The truth about supply chains
18 April 2022
Assessing the realities within the supply chain affecting SC&RA members. Mike Chalmers reports.
According to leading market and consumer data, in 2021 there were 11,642 supply chain disruptions reported worldwide. North America claimed the highest number of disruptions on that list, totalling 47 per cent.
While the supply chain crisis was certainly exacerbated by increased consumer spending during Covid, the problem didn’t start with the pandemic. The skilled worker shortage (the USA alone is short 80,000 drivers) began long before the pandemic. Adding to the challenge, in recent years, big freight rail carriers have also reduced their workforce – while rail freight increased by 40 per cent in weight and 37 per cent in dollar value from 2010 to 2019.
At present, the ingredients making up the modern supply chain shortage recipe appear to comprise a dubious mix of worker scarcity, container and chassis shortages, lack of storage space for just about everything, a need for the industry to modernise and, last, the next-day-delivery model itself.
But given the challenges within this (yet another) new normal, there are still pathways to success – even within the moment.
Push versus pull
“In my research, everyone tends to agree that American spending shot up during the pandemic as a result of economic stimulus,” said Charles Edwards, professor of practice at the University of North Carolina at Chapel Hill in the USA. “And America doesn’t make a lot of stuff domestically; we tend to import, primarily from Asia and elsewhere in Europe. So companies have been stretched because of demand, and at the same time, logistics flows have changed in recent years.”
Edwards explained what was once a “push” model, where the consumer purchased an item and the seller essentially ordered more, has been replaced by a “pull” model.
“A seller used to say, this is what I’m making and this is where you can get it. We now live in a ‘what do we want, when do we want it, and where do we want it delivered’ model. The logistics industry and the freight transportation industry are having their own moment: ‘what do we order, when will we have it, and where do we put it until the real sale occurs.’”
Edwards, who has been in freight transportation and logistics for more than 50 years, added that it’s this “real sale” piece of the equation that is really mucking up the works. “With ecommerce, it’s all about anticipatory orders. When you hover over something online, the algorithm behind it senses that action and sends a message that an order needs to be placed – whether anyone purchases anything or not. So the seller places an order with the supplier and that supplier goes about trying to fulfil the order(s),” he says.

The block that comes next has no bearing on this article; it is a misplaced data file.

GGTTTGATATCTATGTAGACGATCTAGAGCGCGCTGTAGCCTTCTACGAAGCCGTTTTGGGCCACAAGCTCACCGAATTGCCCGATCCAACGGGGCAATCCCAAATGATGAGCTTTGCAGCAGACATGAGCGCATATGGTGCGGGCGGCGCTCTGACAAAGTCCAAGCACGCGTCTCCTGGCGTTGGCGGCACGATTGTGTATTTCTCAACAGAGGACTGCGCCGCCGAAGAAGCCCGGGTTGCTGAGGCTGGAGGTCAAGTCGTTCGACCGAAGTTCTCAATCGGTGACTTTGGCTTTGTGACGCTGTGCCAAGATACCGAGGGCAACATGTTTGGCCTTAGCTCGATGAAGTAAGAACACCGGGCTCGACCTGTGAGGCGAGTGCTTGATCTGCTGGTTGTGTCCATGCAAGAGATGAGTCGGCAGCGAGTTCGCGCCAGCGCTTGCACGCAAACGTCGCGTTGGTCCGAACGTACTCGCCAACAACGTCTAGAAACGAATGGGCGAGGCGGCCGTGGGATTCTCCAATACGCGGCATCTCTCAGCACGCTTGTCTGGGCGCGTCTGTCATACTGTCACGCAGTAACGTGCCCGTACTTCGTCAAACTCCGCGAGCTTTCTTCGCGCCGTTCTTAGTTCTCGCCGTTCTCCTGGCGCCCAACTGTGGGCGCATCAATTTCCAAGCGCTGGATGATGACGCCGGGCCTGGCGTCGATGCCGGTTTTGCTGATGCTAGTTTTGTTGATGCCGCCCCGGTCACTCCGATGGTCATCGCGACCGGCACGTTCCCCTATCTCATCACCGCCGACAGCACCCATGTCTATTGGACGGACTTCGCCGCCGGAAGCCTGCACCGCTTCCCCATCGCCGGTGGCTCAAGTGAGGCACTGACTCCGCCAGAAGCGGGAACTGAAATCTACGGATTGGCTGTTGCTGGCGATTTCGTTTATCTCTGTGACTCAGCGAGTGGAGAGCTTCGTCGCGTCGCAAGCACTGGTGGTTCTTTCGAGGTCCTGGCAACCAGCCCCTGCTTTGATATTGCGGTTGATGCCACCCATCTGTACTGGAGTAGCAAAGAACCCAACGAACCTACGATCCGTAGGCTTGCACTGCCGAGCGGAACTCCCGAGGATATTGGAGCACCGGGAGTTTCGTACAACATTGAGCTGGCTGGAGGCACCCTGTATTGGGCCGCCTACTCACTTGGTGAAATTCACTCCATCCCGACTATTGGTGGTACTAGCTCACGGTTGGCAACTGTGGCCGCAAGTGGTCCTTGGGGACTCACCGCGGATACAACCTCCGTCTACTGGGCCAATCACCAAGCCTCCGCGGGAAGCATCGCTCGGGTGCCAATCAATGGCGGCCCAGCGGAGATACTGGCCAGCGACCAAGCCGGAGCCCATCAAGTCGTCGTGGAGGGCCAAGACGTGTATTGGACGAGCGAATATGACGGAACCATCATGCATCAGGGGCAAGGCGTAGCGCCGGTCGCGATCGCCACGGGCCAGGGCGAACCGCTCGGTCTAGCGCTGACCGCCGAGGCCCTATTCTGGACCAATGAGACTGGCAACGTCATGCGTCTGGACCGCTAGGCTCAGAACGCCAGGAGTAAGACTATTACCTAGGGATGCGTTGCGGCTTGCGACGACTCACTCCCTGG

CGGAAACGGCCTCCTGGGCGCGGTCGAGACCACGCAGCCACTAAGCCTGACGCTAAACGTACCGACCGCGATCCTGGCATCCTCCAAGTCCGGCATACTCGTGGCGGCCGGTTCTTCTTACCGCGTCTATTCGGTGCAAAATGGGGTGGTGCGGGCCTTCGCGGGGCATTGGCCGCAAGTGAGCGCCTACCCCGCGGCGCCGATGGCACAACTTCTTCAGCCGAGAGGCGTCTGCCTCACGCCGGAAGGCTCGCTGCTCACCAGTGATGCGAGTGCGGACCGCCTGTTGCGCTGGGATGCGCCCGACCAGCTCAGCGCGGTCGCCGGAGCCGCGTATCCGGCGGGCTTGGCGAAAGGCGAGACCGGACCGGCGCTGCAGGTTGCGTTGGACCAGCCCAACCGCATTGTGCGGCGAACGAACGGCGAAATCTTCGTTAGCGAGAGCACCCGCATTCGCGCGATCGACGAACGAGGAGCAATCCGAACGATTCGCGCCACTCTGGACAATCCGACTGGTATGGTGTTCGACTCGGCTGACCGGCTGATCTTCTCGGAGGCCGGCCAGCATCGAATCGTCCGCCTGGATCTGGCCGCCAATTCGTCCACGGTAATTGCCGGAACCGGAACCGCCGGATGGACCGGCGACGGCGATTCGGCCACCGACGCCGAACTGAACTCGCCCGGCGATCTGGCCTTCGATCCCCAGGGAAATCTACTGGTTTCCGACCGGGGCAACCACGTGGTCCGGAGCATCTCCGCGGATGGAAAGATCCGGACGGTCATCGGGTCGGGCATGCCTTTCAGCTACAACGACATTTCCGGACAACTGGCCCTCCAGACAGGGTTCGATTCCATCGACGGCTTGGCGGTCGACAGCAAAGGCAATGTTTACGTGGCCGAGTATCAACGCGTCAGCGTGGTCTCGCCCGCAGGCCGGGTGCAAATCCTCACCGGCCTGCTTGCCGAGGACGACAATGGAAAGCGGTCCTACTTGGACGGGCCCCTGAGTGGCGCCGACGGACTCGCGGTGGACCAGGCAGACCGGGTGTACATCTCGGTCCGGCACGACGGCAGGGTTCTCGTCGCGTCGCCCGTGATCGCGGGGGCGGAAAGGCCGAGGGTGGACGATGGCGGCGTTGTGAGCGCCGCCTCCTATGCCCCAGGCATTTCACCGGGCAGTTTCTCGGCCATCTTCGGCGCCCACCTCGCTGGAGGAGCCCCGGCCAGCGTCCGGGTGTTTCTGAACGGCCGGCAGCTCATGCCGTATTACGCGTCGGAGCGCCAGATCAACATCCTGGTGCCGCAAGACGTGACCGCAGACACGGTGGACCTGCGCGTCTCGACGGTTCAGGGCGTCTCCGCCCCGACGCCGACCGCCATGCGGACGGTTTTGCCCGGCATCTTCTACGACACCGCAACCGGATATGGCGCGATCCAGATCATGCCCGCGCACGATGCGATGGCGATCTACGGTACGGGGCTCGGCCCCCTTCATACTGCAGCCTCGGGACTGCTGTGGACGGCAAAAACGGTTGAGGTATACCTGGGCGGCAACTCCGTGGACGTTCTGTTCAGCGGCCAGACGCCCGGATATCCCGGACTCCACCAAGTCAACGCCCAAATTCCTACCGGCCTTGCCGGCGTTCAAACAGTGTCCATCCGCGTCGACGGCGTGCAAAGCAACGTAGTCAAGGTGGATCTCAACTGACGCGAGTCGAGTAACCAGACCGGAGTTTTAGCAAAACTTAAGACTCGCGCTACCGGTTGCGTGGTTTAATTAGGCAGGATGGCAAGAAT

From there, maintained Edwards, it doesn’t take a genius to figure out how quickly the supply chain can clog with distribution centres filling up, storage warehouses backing up and trucks with nowhere to put or store anything.
As for how pervasive the clog is within the USA, Edwards emphasised that the disruption doesn’t discriminate.
“While we hear a lot about the ports out West, it’s the same everywhere – Savannah, New York, Virginia, Seattle. Almost every port in the US is backed up, and it’s because there’s no place to put anything.”
Scott Bragg, CEO at SC&RA member company Bragg Companies, is trying his best to weather the storm. “We look at the big-ticket items for us and try to stock up on them and at least get them here in Long Beach and southern California, and then we can send stuff to our branches throughout the West,” he said. “But also, your everyday stuff – filters, oil and lube. They’ve all gone up in price and they’re getting harder to find.”
While Bragg admitted the supply chain disruption hasn’t seemed to hit the OS/OW industry quite as severely from what he sees, it’s hardly more than a temporary reprieve. “There are enough businesses just in our trucking world who are all having problems, including the biggest names. So, of course the little guys are too – especially when you factor in the semiconductor shortage.”